Almost a third of children need MMR booster

Caitlin Webb

Local Democracy Reporter

A baby catches measles from somebody who did not have the vaccine
Getty Images

Nearly a third of children in Kent need their measles vaccination booster, figures show.

The World Health Organisation states 95% need to be vaccinated with the MMR jab to ensure the highly infectious disease does not spread.

Director for Public Health in Kent, Andrew Scott-Clark, said uptake of these vaccinations is “critical” to protect vulnerable people.

He noted people expressed concerns about the jab on social media.

However, claims the MMR vaccine causes autism have been disproved and the doctor who made the conclusions also struck off.

The vaccine has been proven not to cause autism
Getty Images

There have been three confirmed cases of measles since January, which were all linked to travel.

Consultant in health protection at Public Health England South East, Dr Claire Winslade, urged parents to check the immunity of their family - especially before going on holiday.

“Children should receive two doses of MMR vaccine for maximum protection," she added.

Samaritans to help tackle online harm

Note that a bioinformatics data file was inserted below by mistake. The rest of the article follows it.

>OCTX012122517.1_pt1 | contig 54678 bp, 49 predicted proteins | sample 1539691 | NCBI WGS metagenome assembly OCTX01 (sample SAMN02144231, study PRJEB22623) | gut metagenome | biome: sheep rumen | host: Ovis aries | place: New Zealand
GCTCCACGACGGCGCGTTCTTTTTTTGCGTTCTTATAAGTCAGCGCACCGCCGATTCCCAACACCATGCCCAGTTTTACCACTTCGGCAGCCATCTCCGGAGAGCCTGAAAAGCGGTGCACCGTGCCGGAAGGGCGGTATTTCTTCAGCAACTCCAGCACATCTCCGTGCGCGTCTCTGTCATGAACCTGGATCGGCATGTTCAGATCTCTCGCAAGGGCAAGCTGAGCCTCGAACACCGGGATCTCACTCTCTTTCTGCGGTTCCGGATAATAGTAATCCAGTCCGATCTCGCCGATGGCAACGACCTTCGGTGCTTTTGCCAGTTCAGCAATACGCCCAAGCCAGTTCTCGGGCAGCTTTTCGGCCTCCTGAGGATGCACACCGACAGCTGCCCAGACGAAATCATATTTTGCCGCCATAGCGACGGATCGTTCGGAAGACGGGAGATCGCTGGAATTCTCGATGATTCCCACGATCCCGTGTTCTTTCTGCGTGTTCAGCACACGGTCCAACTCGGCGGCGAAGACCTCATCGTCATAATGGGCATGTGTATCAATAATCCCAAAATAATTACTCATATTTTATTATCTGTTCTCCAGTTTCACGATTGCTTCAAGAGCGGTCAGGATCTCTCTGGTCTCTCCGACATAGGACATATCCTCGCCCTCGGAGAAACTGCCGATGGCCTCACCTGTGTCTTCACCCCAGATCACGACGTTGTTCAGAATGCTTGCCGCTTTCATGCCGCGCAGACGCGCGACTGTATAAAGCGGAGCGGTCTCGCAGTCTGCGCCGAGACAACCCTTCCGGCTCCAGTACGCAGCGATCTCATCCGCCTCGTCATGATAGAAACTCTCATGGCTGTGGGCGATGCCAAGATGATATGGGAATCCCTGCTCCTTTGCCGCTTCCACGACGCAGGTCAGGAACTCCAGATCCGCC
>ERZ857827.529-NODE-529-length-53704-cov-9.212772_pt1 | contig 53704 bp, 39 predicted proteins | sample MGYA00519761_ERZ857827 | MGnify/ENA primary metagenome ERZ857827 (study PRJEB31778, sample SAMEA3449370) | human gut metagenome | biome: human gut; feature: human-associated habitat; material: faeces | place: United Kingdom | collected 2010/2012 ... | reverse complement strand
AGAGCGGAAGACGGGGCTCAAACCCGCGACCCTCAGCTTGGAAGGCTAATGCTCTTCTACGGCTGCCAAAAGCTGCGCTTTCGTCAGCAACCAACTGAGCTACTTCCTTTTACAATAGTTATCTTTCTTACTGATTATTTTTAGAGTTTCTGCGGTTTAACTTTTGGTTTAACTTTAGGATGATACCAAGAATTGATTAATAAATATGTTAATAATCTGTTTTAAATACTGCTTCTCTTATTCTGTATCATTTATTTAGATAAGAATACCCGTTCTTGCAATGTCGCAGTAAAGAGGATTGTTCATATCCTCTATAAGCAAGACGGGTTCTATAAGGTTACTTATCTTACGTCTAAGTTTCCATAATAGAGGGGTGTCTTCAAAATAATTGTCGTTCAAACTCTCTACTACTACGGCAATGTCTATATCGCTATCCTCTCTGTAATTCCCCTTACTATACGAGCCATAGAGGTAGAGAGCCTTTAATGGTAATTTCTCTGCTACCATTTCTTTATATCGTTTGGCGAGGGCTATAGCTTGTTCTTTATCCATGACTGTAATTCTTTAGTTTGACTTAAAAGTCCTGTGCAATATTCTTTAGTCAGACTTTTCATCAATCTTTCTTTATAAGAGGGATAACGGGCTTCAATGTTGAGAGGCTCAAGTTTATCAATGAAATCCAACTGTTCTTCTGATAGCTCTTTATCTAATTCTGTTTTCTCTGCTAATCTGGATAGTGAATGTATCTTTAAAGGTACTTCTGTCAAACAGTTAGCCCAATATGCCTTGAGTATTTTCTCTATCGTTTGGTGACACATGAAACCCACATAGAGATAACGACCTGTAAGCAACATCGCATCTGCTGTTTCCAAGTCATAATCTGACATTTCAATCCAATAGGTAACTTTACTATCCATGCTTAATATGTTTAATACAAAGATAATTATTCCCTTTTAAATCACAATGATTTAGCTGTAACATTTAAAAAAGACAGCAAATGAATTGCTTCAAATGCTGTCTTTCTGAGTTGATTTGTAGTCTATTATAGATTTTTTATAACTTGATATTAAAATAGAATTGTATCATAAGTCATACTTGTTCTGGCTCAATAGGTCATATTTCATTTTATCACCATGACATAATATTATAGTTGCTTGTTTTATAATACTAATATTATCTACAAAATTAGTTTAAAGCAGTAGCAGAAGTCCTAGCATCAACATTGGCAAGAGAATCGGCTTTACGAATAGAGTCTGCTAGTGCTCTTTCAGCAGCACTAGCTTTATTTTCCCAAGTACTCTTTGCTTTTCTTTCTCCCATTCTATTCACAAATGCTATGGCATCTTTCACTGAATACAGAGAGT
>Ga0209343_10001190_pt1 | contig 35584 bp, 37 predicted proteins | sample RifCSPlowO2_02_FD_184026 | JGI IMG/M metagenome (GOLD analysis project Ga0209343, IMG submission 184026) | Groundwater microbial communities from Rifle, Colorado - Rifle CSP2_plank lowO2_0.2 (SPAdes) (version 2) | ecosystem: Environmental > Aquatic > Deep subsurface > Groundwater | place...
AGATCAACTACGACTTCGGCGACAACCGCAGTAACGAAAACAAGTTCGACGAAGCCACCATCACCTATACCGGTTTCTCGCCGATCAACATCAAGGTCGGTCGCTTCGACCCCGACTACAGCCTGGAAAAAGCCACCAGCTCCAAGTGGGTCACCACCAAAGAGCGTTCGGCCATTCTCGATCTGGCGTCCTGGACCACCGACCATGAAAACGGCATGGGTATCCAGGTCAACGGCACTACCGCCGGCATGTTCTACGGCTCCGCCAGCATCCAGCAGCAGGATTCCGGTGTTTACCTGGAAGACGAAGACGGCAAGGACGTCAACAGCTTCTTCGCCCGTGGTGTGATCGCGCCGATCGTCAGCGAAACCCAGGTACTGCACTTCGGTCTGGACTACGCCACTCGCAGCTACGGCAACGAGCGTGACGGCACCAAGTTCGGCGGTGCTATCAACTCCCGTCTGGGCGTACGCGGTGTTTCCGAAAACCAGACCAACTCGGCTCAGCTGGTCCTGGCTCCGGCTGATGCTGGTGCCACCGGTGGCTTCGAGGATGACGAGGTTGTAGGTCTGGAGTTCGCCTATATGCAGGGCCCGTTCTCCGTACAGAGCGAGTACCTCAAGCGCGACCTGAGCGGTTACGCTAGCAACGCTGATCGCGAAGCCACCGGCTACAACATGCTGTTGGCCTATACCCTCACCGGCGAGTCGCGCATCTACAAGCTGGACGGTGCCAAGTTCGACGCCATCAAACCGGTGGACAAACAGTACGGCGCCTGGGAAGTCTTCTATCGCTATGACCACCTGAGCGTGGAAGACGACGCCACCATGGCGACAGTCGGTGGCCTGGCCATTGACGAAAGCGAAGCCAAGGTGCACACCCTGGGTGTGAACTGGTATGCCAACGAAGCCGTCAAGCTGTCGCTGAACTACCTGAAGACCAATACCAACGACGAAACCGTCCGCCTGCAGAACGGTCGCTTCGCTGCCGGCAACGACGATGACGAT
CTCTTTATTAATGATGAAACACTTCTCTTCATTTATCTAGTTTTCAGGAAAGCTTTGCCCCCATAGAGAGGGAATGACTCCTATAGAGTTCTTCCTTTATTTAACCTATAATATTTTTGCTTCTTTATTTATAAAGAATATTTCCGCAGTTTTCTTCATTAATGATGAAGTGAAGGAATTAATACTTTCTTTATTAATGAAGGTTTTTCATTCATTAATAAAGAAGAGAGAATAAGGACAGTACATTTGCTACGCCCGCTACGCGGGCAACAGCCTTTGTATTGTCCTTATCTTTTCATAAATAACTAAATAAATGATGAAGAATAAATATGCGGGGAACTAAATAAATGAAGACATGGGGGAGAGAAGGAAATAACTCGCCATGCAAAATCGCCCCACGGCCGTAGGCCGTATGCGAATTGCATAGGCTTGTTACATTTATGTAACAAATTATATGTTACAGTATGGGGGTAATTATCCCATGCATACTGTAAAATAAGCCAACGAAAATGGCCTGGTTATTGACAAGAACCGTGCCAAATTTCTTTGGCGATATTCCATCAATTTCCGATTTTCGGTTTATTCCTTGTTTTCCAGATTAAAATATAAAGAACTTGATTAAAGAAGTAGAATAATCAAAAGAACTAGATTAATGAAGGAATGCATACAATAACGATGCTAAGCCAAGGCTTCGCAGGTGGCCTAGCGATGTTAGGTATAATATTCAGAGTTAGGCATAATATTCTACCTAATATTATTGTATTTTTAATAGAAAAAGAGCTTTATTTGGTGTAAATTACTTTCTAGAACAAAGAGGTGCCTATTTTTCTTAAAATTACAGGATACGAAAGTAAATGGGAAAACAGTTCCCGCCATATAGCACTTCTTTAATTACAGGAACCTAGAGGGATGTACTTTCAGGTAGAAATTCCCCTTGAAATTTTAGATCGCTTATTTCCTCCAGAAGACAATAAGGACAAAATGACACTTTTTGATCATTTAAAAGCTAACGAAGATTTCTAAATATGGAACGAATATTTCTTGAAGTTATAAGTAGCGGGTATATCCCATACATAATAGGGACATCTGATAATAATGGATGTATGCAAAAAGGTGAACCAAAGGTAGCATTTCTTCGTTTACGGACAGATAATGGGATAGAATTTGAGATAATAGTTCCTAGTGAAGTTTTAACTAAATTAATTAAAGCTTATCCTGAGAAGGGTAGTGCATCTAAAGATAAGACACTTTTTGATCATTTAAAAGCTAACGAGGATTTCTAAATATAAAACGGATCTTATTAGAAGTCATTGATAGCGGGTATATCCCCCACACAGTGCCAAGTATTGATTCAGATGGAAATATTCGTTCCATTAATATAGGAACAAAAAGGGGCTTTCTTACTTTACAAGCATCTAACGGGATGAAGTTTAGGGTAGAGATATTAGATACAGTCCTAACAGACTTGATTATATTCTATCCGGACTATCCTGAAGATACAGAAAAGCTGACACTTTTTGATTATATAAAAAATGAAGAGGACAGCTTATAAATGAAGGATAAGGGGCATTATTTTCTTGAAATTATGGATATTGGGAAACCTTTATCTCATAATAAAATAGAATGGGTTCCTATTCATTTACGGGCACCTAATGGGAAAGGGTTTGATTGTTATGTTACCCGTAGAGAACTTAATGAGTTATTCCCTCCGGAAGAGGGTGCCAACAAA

The social media companies will fund the Samaritans' work
Social media companies are to work with the Samaritans to tackle the promotion of self-harm on their sites. 

The firms agreed to fund the strategy at a summit in London on Monday. 

The Health Secretary, Matt Hancock, told MPs that they also promised to take action to stop misinformation about child vaccinations being spread. 

Mandy Baker reports.

There's more from Today In Parliament on BBC Radio 4 at 23.30
Trump issues plea for 'important' measles vaccinations
President Trump urges Americans to get their vaccination shots amid a resurgence of measles cases.

How one Nigerian state has boosted measles vaccinations

In Jigawa, an immunisation campaign has had extraordinary success
The United Nations is warning that millions of children going without vaccinations is a ticking time bomb which could result in increasing measles outbreaks.

However, in the rural northern Nigerian state of Jigawa, a UK aid funded vaccination campaign is now making a startling difference. The rate of immunisations there has jumped from 2% in 2017 to 92% this year. 

Dr Kabir Aliyu led the campaign and explains how they managed to make such progress.

(Photo: Immunisations taking place in Jigawa, Nigeria. Credit: Shamsudeen Sani, Palladium/MNCH2)